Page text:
MSA co-presidents, Hira Chaudhary and Amal Khan
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Some question why a religious minority student would choose to come to a majority Christian school.

The answer for Hira Chaudhary, a senior political science major and the co-president of the Muslim Student Association, was simple.

“I just wanted to stay close to home,” Chaudhary said. “And this was the closest college.”

Staying local and finding good programs are driving factors for other religious minority students to come to TCU as well, said Britt Luby, an associate chaplain in Religious & Spiritual Life.

Chaudhary is a Sunni Muslim who grew up in a religious home in Roswell, New Mexico. She said Roswell did not have a masjid, or a Muslim Sunday school, so her family would meet with other families nearby and form their own groups.

Chaudhary said that this resulted in an inclusive and enjoyable atmosphere. She wanted to learn more about her faith, rather than feeling obligated to.

When she moved to Fort Worth, Chaudhary said she went to a high school with a somewhat similar environment as TCU, so entering a new, majority Christian setting was never a huge concern.

“I feel like TCU is a very open community, very welcoming,” Chaudhary said.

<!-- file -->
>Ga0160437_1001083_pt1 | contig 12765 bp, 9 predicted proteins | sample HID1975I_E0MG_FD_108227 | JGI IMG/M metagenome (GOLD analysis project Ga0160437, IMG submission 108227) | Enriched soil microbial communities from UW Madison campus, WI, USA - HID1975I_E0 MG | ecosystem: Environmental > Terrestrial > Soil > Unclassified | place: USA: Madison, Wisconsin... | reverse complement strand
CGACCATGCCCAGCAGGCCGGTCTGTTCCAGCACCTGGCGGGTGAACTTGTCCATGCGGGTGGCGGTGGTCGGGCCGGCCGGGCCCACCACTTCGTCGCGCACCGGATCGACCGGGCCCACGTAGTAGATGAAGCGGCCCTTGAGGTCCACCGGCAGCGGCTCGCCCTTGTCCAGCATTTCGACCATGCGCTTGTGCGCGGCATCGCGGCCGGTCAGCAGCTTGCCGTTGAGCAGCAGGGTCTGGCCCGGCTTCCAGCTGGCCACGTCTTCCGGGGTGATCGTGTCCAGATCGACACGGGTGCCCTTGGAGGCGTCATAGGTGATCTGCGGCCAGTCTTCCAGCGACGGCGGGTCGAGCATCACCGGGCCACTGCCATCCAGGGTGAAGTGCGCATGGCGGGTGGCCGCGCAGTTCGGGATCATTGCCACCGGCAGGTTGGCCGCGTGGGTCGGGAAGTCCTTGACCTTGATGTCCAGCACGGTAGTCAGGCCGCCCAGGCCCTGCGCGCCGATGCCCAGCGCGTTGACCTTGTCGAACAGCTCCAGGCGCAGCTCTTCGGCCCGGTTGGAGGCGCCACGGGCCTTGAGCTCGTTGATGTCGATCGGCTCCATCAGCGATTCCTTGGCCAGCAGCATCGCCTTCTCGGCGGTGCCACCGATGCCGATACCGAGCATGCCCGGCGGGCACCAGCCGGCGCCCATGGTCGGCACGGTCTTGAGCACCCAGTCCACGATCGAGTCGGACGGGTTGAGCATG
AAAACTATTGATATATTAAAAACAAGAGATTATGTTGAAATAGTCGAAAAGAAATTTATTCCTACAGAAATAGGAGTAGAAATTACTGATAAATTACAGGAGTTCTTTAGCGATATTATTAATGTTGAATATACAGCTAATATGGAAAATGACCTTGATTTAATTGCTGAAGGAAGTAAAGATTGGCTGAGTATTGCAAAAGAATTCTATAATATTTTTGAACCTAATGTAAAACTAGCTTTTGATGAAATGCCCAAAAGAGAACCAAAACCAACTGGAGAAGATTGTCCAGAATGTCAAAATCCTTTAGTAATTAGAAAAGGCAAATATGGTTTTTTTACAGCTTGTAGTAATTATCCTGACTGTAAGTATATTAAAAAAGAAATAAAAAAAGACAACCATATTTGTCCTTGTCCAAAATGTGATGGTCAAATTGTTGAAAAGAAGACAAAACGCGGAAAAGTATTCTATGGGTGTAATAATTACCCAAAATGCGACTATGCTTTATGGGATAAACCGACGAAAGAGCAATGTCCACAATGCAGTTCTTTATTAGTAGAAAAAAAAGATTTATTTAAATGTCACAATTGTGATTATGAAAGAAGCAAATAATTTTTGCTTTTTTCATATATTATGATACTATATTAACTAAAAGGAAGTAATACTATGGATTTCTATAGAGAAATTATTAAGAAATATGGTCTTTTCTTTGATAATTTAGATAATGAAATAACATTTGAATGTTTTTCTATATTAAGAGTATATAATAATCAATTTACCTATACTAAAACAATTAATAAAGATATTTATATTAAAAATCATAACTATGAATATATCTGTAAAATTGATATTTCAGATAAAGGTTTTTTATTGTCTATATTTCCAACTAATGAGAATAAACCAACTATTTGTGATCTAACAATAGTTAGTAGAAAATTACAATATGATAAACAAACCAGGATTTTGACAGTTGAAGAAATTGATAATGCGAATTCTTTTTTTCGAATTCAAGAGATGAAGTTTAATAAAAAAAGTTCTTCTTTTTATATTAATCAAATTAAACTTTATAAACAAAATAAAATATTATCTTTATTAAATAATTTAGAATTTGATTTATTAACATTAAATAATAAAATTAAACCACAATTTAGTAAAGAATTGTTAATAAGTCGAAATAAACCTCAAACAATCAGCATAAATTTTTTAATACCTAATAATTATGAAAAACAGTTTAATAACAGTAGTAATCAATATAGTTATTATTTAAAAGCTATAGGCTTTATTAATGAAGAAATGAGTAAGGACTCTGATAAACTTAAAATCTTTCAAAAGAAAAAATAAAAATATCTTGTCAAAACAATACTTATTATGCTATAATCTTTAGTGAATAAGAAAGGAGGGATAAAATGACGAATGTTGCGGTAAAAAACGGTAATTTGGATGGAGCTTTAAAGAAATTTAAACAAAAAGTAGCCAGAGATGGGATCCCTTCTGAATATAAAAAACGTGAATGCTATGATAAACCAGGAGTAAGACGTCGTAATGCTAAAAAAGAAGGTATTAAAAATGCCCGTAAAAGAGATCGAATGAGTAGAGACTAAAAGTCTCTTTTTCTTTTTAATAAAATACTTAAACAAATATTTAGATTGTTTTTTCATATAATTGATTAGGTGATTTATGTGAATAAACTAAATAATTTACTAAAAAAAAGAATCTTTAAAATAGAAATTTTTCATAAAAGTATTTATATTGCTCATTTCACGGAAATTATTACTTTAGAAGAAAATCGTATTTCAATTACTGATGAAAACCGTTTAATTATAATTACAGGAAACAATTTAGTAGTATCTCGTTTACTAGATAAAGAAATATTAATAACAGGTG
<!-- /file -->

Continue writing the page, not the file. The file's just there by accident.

Chaudhary joined MSA as a first-year student and has continued to be a member ever since.

Photos from MSA’s Facebook page

The group is small, consisting of only about 15 to 20 members, but Chaudhary said it is important to have on campus.

“It’s important not to sequester ourselves, but to raise our awareness to the rest of the community; just to let them know that we’re here,” Chaudhary said.

Luby says it’s easy for people to be afraid of what they do not know, and religious minority groups like MSA give more information about what Muslims students are really like.

Other TCU religious organizations include Hillel, Young Life, Chi Alpha, Better Together and the Latter-Day Saint Student Association.

Religious & Spiritual Life wants to make sure the minority religious students can grow in their faith just like the majority groups, according to Luby.

Luby discusses some of the common challenges faced by religious minority students. 

“Minority religious communities make our campus richer and give TCU students an opportunity to meet people who maybe aren’t exactly like them,” Luby said.

Read more about the Muslim student experience at TCU here.